Assess True Value - for each purchase

If you know the true value of an item, you can assign a reasonable price to it. It's one of the ways that you can make price comparisons.

Another way is to be familiar with the cost of similar products in the marketplace. Knowing the typical price of things is most helpful when an opportunity arises to make a purchase.

Just remember that lower priced items are not always a good buy, especially if they have limited value.

Assessing the value of a product can be done based on quality and features. Not all products are created equal.

For example, the $50 vehicle emergency kit that includes thin wire jumper cables, a pair of pliers and an plastic orange flag won’t help you much when you have a dead battery. The cables are so thin that you can’t jump-start your car like you can with thicker more expensive cables that can carry the current necessary to overcome a drained battery.

Your $50 is better spent on a good set of jumper cables, or a new battery.

Also, different brands have different value, and that's important to understand. Good quality stuff generally lasts longer and is more functional, so it generally has a higher true value in the marketplace and it's going to cost more.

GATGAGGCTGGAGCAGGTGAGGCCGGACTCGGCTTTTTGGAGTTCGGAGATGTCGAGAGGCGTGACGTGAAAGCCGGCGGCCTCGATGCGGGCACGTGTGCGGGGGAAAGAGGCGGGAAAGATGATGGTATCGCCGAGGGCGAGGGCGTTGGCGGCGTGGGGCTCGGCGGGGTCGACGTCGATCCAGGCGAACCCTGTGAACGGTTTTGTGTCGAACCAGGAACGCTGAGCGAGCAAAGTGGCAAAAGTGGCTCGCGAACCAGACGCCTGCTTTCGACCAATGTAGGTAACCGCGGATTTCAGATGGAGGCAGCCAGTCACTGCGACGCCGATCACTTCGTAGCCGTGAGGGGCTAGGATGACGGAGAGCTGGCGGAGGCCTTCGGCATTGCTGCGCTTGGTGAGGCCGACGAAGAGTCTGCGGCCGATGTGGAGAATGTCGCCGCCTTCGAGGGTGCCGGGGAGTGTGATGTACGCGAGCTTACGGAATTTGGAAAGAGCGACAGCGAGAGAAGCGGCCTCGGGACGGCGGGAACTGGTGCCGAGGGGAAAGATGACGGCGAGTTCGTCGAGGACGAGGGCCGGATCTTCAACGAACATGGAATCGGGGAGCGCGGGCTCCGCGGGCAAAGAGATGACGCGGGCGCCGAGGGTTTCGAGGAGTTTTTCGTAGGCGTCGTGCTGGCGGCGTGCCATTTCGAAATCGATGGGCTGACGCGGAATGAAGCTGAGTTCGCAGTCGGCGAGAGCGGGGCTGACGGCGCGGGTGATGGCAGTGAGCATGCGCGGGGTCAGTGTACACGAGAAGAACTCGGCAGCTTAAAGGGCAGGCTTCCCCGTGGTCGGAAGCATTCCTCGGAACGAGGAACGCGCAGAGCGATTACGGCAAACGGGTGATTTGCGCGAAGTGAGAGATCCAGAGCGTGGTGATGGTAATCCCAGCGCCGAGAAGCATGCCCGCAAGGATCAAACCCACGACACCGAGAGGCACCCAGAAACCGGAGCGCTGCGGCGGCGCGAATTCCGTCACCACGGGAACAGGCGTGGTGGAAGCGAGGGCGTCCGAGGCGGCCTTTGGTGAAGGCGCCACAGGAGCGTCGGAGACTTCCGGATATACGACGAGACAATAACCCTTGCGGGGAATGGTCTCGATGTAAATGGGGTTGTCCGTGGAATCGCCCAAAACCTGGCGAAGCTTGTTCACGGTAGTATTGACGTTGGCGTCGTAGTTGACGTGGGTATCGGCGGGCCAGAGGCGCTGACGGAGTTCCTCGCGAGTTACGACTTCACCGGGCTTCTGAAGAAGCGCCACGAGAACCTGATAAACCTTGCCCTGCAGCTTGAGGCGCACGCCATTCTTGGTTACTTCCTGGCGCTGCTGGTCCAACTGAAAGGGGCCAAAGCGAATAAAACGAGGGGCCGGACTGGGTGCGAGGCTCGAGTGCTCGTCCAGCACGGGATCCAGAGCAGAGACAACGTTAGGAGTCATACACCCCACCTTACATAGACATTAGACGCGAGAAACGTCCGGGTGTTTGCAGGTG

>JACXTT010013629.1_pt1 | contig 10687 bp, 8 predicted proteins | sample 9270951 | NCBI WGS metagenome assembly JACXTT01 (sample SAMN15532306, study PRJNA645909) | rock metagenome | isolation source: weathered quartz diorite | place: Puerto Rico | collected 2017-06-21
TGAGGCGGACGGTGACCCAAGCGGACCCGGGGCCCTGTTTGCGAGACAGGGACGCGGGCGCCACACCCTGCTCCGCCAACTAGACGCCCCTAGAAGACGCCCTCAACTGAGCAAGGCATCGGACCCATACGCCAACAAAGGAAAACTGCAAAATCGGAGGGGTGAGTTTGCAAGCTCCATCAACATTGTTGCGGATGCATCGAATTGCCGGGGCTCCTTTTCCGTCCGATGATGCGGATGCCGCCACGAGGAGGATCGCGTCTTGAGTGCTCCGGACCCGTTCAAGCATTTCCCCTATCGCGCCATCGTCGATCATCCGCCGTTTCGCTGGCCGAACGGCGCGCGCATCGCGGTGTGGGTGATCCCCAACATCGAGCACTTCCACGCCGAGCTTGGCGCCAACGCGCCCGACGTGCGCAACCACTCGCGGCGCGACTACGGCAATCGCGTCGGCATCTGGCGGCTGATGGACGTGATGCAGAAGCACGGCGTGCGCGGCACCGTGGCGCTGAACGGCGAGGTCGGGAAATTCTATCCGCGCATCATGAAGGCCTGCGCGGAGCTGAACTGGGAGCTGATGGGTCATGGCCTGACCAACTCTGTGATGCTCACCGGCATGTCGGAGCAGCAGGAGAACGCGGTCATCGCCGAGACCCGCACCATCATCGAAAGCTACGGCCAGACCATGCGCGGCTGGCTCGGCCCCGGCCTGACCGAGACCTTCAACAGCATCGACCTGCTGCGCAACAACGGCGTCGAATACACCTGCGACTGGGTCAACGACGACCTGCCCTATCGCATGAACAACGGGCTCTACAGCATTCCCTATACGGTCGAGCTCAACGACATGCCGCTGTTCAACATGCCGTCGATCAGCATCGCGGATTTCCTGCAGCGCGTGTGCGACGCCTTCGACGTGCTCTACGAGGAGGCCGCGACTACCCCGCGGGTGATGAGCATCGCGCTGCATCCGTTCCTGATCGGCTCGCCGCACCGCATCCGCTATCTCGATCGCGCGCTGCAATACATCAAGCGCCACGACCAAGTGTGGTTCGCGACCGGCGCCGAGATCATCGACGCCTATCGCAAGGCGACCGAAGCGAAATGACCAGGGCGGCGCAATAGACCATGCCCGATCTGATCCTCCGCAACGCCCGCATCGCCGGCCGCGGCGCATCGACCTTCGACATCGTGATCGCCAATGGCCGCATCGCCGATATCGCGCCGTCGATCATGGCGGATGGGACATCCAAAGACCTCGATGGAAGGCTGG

For example, common hand tools will be considerably less expensive than a set of hand tools which are guaranteed for life. The ones with the lifetime guarantee can be brought back for replacement or refurbishment at anytime, so you only buy one set for life. The less expensive tools generally won’t perform well under rigorous use and will need to be replaced more often.

In the above example, you pay more for the higher quality hand tools, but they last a lifetime, so they have higher value for a tradesman or anyone else who is serious about using tools. This is an important consideration for the smart shopper.

Done with Assess True Value, back to Frugal Shopping

There certainly is a broad scope of topics here at Frugal Living Freedom. When you think about it, money permeates so very many activities in our lives, therefore, being frugal encompasses a wide range of interests, from being employed to taking a vacation, and just about everything in between. Enjoy the variety, pick up some new ideas, and start making frugality a part of your signature.

I'm a big proponent of being debt-free, and I mean entirely debt-free - no mortgage payment. It's not essential for financial freedom, but you'll love the feeling once you get there. If you didn't have a rent or mortgage payment, how much more could you do for yourself with your current level of income? I suspect plenty.

If you ever hope to see an abundance of wealth, you need to plug the hole in your boat. The wealthy don't necessarily make lots of money, instead, they know how to hang onto what they make, and make it work for them.